“Every billing cycle, a customer’s allotment will be reset, and your roaming access limits are set proportionate to the size of your data plan.”

    So if your data plan is unlimited (real unlimited, not fake unlimited), then your roaming data would be unlimited, since any percent of infinity is infinity? …somehow I doubt I’d be that lucky, though maybe that’s one of the “very few exceptions”.

    I actually wasn’t sure if T-Mobile even allowed free data roaming the way they allow free voice roaming. Being able to use a smartphone on vacation (in the same state, but out of T-Mobile’s coverage area) would be very handy, but I didn’t want to get stuck with a $10,000 bill for pulling up a couple maps and phone numbers while roaming.

    • ellemdee says:

      Ah, looks like the exceptions will be:
      •Business/Government accounts
      •Small Business Accounts
      •T-Mobile employee accounts
      •Mobile broadband rate plans
      •Voice domestic roaming
      •Text and picture messaging while roaming domestically
      •International voice and data roaming

  8. maxamus2 says:

    People, there is an outside world out there, and one where you don’t have to be tethered to your electronics.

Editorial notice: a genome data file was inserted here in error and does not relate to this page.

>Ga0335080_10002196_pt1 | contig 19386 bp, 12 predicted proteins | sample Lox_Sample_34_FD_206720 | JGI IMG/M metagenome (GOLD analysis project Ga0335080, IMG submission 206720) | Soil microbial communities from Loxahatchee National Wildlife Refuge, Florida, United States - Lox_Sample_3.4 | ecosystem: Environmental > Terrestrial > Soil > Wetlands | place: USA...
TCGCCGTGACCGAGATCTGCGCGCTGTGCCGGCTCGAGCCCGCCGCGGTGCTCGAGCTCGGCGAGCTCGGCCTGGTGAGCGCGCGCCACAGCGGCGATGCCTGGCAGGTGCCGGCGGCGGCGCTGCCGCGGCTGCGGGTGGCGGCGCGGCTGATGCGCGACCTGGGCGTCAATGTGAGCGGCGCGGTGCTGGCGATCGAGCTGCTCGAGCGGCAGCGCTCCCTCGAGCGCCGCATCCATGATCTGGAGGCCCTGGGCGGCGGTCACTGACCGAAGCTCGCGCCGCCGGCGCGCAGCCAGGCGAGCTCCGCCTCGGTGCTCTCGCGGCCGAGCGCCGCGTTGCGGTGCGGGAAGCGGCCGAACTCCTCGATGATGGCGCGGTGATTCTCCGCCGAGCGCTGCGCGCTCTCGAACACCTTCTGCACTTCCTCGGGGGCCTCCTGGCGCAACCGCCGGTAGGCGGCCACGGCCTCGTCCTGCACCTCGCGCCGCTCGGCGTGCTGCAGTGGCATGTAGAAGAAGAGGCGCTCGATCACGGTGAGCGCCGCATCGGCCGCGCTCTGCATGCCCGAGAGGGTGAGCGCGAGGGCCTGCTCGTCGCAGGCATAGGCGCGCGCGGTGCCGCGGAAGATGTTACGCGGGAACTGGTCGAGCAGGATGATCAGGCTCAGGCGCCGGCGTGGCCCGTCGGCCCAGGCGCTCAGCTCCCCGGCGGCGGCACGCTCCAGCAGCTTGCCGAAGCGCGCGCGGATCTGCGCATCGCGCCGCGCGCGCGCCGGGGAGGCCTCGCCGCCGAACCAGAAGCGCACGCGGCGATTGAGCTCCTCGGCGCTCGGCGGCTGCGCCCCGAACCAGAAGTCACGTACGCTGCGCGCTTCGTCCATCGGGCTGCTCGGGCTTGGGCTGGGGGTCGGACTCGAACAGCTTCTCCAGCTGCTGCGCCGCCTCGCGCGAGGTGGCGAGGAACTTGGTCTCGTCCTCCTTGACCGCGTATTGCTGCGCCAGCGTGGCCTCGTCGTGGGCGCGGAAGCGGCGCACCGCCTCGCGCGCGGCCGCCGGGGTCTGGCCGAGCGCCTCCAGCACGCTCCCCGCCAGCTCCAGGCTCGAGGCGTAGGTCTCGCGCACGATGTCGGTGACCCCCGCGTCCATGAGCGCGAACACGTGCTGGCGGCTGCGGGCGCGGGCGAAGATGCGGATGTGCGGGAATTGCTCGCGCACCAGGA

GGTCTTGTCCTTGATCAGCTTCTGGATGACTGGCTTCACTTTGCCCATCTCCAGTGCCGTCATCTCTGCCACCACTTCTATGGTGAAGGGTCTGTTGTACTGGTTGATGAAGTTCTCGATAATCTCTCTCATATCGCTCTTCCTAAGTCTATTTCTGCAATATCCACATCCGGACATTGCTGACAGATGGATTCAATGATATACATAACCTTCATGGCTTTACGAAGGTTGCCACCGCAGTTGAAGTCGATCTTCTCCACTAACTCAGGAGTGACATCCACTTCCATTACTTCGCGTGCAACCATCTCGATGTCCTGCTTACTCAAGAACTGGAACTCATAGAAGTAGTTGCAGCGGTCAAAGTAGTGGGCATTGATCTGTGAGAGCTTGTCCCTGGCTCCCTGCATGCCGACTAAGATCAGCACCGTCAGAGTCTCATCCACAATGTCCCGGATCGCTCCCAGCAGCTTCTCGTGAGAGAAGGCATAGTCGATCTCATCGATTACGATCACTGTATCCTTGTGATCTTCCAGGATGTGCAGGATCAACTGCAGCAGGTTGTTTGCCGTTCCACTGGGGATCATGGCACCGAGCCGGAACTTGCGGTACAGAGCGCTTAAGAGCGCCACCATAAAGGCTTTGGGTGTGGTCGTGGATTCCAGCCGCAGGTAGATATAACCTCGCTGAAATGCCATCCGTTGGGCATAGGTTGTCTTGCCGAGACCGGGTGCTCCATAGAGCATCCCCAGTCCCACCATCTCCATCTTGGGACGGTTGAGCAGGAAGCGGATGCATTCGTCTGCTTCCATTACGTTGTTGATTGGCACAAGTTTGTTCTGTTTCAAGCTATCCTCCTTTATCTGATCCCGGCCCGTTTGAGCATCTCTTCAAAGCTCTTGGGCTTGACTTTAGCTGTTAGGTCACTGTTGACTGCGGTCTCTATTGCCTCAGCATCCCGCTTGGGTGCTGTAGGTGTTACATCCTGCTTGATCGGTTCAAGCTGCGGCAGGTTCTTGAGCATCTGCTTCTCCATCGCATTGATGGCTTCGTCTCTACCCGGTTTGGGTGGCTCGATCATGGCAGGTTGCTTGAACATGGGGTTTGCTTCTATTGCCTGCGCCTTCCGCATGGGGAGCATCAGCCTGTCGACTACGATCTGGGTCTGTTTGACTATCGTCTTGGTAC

9. rockingrandma says:

    We use Walmart’s Family Mobile which is just T-Mobile rebranded. We got a letter in the mail telling us that we would no longer be able to get data while roaming but they are also giving everyone 250 mb of data free every month and free picture messaging.

  10. kevinroyalty says:

    3 words for you t-mobile folk that are upset by this….Welcome to Sprint!

    • jeb says:

      Sprint also restricts roaming to 300 MB/month, 800 minutes a month, or some amount of text messages per month (I think, not completely sure.) It’s a soft cap, so you can go over, but if it’s consistent, they’ll kick you off.

      Personal experience.

  11. Kaleey says:

    Right. T-Mobile is going to cut off one of their biggest cash cows. Roaming data probably accounts for 75% or more of the massive overage bills that are processed each month. Unless T-Mobile is not collecting on any of those bills of course.

    I would sooner expect them to cut off normal data access and FORCE users to use romaing data at a certain threshold to rake in more $$$.

    • NeverLetMeDown says:

      Wow, actually understanding the issue would help you make better posts. They’re not talking about int’l roaming, where they charge for it, they’re talking about roaming WITHIN THE US. There are lots of areas where T-Mobile doesn’t actually have a network, and uses AT&T’s network (primarily). T-Mobile pays AT&T for that access. If you have a T-Mobile plan, and live somewhere there’s no T-Mobile network, using your wireless data plan costs T-Mobile serious $ out of pocket.

      Same’s true for Sprint/Verizon, by the way. Sprint pays Verizon well over a billion dollars a year in roaming charges, T-Mobile’s probably paying AT&T something in the same ballpark.